Here, just behind the bumper of the car you can find the gravestone that I went to Aberystwyth to find. The grave of John Williams. He died in 1957, aged 21.
The grave seems overlooked now, an event once important enough to be mentioned in Parliament, but now long forgotten.
The stone is one of the many that line the pay and display car park at the end of King Street in Aberystwyth. It was moved and placed here some time ago. It is next to the church of St Michael which lies on the edge of the town, up against the sea.
The castle grounds, neat and picturesque protect the church from the sea, though the church was not always able to protect its congregation from its dangers. There are many graves that remember death at sea – sailors lost over board for example. You will find such graves in all of our seaports. Men who went out to sea and never returned to their families. This no longer troubles as many people as it once did.
The last time we were there, generations of families were stretched out on the grass, enjoying the sun that had unexpectedly interrupted their week of rain. We looked down on the scene from the castle. They still had to shelter from the traditional wind off the sea that always seems to throw itself at Aberystwyth. They played on the grass, surrounded by the re-sited gravestones, their histories and their stories less important now than their role as a border.
There is an arch way in the south corner where there is a lovely inscription which begins with the arresting words,
“Stop Traveller, stop and read. This stone was erected by those who fully appreciated the integrity and fidelity of David Lewis, alias The Old Commander.”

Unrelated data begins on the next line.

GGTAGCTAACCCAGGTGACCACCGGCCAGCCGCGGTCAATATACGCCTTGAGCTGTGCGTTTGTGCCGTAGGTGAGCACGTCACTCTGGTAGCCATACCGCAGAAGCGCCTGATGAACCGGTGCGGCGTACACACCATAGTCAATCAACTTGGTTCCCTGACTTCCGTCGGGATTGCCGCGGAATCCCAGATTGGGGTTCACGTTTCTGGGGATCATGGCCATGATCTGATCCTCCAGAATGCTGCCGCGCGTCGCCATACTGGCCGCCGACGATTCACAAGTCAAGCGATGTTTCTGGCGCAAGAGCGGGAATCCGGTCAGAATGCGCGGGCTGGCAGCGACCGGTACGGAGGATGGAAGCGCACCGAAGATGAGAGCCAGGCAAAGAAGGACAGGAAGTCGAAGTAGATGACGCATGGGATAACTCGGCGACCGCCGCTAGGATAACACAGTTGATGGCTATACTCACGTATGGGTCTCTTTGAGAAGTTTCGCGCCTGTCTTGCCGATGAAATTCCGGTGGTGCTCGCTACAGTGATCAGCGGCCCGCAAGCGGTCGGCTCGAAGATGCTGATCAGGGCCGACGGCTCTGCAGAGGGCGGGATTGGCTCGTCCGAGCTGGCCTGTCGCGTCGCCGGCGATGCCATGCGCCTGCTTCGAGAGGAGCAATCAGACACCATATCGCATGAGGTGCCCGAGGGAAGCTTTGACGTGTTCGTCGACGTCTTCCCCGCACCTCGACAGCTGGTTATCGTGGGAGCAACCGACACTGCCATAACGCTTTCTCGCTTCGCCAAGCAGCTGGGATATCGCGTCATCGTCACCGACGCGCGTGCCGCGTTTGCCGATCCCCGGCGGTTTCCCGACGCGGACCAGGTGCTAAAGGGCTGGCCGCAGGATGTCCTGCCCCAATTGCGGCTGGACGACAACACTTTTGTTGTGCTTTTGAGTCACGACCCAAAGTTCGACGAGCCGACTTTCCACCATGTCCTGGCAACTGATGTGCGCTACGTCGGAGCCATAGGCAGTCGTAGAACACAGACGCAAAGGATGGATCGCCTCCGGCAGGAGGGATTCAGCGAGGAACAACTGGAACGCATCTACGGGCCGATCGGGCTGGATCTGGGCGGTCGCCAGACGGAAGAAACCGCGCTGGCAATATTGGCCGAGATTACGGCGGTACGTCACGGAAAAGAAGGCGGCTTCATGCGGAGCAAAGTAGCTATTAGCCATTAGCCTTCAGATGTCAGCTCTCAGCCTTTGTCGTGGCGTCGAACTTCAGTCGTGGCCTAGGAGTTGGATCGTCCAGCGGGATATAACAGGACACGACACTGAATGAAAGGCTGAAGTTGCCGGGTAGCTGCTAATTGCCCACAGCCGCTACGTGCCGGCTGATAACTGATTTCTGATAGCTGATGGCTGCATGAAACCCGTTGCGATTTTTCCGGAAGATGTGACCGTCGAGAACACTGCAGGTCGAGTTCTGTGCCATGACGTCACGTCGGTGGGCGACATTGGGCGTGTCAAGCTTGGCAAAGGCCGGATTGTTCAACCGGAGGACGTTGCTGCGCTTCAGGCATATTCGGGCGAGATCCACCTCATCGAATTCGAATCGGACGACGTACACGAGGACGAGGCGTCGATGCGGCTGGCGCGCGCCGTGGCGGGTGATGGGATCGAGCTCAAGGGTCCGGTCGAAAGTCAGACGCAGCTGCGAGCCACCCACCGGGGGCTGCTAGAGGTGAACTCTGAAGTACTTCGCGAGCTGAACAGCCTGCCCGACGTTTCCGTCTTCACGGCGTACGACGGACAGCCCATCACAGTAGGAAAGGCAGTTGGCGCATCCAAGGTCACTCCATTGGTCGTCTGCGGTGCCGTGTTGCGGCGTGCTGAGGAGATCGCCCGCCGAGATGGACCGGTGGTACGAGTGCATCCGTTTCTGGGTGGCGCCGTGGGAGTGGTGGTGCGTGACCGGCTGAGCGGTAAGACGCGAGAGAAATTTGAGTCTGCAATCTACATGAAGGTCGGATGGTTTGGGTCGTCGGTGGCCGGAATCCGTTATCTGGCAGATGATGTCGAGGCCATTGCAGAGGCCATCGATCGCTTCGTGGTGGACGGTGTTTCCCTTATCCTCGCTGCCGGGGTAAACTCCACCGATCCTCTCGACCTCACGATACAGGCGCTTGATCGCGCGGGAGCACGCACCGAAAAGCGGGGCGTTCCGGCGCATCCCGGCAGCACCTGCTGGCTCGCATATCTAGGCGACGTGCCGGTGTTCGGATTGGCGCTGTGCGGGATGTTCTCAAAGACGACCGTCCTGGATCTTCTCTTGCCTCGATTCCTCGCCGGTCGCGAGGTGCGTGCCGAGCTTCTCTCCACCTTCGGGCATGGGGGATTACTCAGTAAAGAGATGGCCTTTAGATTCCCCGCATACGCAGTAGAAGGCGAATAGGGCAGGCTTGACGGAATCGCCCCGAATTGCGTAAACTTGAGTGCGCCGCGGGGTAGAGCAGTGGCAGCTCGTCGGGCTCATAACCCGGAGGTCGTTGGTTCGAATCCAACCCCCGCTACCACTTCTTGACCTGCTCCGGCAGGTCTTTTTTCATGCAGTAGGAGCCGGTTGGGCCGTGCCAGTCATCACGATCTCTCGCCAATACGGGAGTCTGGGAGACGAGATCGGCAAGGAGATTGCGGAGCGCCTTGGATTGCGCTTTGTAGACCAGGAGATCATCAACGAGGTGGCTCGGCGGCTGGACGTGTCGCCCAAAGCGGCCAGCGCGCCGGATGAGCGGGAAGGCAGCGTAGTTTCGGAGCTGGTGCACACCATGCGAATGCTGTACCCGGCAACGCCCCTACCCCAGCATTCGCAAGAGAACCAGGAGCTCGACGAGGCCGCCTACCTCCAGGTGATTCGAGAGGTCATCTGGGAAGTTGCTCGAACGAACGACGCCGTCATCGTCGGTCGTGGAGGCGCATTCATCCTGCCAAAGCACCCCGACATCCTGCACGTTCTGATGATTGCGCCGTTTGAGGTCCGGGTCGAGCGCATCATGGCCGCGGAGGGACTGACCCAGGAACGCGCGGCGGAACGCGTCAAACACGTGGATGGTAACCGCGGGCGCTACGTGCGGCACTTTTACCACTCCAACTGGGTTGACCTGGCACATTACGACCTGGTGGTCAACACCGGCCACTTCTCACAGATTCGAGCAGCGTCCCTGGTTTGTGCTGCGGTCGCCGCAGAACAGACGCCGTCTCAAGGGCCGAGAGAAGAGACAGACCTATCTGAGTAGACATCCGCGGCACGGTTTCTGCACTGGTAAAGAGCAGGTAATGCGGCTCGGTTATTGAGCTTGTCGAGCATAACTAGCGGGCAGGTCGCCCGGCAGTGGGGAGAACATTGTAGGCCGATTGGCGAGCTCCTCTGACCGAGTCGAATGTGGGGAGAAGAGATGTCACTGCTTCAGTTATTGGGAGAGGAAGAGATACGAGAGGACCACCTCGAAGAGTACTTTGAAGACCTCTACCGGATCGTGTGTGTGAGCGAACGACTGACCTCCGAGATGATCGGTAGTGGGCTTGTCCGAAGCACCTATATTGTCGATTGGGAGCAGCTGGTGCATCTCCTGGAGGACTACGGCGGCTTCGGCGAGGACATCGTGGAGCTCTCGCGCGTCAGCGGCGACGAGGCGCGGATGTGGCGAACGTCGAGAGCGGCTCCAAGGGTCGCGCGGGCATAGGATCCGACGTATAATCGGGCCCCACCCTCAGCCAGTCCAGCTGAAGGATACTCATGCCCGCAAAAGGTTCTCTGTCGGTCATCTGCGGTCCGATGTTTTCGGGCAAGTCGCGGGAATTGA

David Lewis died in 1850 at the age of 66. He had fought on the “Conqueror” under Nelson at Trafalgar and for 13 years he had been the respected Deputy Harbourmaster. He was able to build a longer life of achievement than James Williams.
Down by the arch, you will find the Williams boys. Three of them. Their father John was a mercer and he and Mary buried their three sons. James, William and John. How difficult that must have been.
Squeeze past the bumpers of the cars and you will find them. The stone has slipped down to cover those beneath it but it is thankfully undamaged.
The parental grief that it describes is hard to imagine. William who died in July 1841 and John, their second son, who died in 1825 only 7 weeks old.
But it was James, an ordinary boy from Aberystwyth who had drawn me to this car park. He was their youngest son, born in 1836. When he died at the age of 21 he was serving in the merchant navy on the schooner John and Edward.
It happened so quickly and unnecessarily.
This story appears in my book Grave Tales From Wales Volume Two where you can read the rest of this sad tale..
Order a copy for £12.99 by using the button below